Steve King staying in office could ultimately help Democrats.
Earlier today, the Iowa Republican drew their condemnation when he questioned whether there would be “any population of the world left” if not for instances of rape and incest throughout human history. “Considering all the wars and all the rapes and pillages that happened throughout all these different nations, I know that I can’t say that I was not a part of a product of that,” he said at an event in Urbandale, Iowa, as he discussed his support for legislation that would restrict abortion without exceptions for rape or incest.
In response, a handful of Democratic presidential candidates are calling (or, in some cases, calling again) for him to resign. But there’s an irony to their exhortations: As I reported last week, if King exits before the 2020 general election, it’ll be much more difficult for Democrats to win his seat—and turn the entirety of Iowa’s House delegation blue.
“You are a disgrace. Resign,” Senator Kirsten Gillibrand of New York wrote on Twitter. “Every Iowa leader, regardless of party, should condemn Representative King’s comments, an exercise they should all be familiar with by now, and join us in asking for his resignation,” said the campaign of Senator Cory Booker of New Jersey. A spokesperson for former Representative John Delaney of Maryland echoed Delaney’s earlier calls for King’s resignation in light of his “vile, repulsive, and unsurprising” comments.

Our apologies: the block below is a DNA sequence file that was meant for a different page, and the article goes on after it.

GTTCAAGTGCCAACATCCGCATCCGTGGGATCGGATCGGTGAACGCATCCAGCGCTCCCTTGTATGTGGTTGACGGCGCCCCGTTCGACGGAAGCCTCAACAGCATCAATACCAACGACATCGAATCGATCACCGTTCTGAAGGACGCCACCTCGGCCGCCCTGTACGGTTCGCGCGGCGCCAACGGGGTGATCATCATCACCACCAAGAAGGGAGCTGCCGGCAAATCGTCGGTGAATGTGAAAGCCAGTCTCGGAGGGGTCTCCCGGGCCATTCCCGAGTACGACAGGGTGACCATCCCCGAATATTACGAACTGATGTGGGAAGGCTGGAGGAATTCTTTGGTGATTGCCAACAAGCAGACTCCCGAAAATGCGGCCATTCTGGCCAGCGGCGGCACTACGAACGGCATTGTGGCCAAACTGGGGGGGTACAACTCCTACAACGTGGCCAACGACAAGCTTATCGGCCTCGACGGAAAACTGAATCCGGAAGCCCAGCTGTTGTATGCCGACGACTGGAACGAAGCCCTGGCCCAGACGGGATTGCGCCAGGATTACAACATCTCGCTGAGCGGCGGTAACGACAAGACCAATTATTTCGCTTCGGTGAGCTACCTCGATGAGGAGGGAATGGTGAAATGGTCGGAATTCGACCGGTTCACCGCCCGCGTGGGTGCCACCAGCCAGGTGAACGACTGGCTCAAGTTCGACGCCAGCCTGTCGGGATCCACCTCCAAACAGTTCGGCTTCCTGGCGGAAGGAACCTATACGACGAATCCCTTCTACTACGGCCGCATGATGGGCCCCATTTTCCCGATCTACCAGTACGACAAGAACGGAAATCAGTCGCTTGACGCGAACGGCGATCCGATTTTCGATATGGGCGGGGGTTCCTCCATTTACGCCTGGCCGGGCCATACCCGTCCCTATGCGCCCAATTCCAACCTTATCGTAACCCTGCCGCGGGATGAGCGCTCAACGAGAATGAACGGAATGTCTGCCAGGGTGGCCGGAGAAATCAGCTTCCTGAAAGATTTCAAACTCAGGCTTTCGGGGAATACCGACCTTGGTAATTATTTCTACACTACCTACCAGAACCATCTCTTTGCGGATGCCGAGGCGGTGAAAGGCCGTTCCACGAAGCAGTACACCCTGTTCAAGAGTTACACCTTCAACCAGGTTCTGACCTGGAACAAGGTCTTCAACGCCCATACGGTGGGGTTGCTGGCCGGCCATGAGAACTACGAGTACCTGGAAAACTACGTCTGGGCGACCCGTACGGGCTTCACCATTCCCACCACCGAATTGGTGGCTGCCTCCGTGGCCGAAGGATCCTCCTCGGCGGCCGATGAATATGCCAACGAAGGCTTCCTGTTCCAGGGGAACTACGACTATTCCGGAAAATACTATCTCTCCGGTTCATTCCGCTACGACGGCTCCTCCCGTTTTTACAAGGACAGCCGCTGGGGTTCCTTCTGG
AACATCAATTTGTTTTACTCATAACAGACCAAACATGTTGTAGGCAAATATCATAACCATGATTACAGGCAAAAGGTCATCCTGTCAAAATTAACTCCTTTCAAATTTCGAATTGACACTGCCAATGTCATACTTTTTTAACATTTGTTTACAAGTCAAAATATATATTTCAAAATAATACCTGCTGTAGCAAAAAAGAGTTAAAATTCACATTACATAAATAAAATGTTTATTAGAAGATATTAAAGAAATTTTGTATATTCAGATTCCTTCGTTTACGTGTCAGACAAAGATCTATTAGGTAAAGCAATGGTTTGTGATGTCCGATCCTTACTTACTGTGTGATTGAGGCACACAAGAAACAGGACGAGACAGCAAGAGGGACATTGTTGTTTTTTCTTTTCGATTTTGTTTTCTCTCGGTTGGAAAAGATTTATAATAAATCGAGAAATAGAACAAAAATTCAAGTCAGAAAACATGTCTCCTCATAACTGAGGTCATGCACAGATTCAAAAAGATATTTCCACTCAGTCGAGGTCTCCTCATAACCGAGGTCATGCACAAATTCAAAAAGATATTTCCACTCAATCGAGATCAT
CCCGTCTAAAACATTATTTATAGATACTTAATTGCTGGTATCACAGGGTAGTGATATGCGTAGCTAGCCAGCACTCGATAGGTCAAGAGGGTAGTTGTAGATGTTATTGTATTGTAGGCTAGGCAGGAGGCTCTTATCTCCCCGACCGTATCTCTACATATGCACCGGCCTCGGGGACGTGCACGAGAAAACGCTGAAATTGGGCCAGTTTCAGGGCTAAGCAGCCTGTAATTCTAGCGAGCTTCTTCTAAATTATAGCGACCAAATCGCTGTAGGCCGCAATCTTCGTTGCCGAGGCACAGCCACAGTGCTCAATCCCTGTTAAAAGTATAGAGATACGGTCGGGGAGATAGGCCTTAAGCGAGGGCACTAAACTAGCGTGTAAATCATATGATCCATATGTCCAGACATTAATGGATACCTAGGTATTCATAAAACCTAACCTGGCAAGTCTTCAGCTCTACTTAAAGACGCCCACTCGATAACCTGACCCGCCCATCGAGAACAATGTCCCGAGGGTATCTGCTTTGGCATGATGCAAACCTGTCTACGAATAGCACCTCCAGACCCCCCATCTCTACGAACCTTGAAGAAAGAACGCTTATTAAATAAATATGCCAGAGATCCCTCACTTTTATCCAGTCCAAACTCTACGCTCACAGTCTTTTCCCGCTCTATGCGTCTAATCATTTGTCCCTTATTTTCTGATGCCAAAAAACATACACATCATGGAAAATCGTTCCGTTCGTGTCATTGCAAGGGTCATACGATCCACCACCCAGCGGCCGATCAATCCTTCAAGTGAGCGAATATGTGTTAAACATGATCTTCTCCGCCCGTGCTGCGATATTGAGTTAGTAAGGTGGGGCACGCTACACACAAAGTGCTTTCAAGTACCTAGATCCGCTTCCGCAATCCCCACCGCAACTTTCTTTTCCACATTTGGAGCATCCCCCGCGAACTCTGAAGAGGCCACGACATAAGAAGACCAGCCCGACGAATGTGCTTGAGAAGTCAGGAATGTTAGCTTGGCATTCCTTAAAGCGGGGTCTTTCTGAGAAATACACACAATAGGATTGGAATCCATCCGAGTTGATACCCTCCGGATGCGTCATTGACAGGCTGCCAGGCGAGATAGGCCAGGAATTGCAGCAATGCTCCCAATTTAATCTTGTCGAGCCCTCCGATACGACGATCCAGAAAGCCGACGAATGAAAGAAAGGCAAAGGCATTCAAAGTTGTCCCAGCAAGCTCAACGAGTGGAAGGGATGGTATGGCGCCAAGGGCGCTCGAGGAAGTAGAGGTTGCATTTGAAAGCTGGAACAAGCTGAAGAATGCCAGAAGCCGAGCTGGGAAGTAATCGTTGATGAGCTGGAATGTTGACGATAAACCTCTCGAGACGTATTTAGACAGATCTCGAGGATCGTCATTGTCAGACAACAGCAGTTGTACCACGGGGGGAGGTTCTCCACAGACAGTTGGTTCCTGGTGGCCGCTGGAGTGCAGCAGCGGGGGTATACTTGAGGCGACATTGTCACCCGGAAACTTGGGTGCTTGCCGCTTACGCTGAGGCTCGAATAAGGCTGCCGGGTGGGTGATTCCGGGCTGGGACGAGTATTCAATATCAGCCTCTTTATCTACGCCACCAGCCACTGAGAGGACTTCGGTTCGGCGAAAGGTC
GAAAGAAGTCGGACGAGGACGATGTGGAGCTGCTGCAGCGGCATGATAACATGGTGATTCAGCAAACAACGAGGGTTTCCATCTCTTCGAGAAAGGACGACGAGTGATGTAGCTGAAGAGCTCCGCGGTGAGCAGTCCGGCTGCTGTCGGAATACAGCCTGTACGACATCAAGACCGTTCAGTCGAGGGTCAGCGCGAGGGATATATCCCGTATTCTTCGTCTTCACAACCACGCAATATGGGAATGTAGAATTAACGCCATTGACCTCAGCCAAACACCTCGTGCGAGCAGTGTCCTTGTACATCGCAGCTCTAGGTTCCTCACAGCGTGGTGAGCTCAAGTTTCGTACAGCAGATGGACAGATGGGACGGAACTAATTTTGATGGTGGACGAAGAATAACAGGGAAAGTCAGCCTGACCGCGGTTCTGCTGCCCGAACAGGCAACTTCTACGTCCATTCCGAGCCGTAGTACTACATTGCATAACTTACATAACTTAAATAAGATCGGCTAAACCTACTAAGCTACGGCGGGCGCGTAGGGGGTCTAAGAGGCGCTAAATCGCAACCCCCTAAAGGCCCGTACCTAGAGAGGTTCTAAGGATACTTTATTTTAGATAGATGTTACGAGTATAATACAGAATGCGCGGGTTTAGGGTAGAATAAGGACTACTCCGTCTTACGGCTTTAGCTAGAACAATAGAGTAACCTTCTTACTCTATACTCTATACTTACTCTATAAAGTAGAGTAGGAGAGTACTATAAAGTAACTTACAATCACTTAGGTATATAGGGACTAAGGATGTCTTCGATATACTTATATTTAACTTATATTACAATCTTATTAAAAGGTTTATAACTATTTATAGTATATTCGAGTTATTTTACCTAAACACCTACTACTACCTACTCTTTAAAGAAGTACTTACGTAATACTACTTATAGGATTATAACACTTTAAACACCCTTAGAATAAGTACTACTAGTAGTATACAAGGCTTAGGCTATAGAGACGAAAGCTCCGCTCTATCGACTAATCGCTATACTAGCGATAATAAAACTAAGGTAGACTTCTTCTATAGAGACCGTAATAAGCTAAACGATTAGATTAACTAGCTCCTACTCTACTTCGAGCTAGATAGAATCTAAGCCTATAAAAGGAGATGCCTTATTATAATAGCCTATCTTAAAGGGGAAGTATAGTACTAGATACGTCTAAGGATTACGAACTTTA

It’s possible that King will step down. (His office didn’t respond to a request for comment; neither did House Minority Leader Kevin McCarthy, who’s disciplined King in the past, or House Speaker Nancy Pelosi). But it doesn’t seem likely: The Iowa congressman has endured similar criticism throughout his tenure in office, during which he’s made many racist and otherwise incendiary remarks. As I’ve reported before, people in Iowa’s Fourth Congressional District have supported him all along. The district is rural; it’s very religious; and it’s mostly socially conservative. People here care “about abortion and guns and freedom,” Art Cullen, the editor of The Storm Lake Times, a small newspaper in the district, told me in a July interview. On those subjects, at least, they’re in sync with King.
The congressman’s closest electoral challenge came in last year’s midterms, when the Democrat J.D. Scholten, a former minor-league baseball player and paralegal, lost to King by just 3 percentage …read more
Source:: The Atlantic – Politics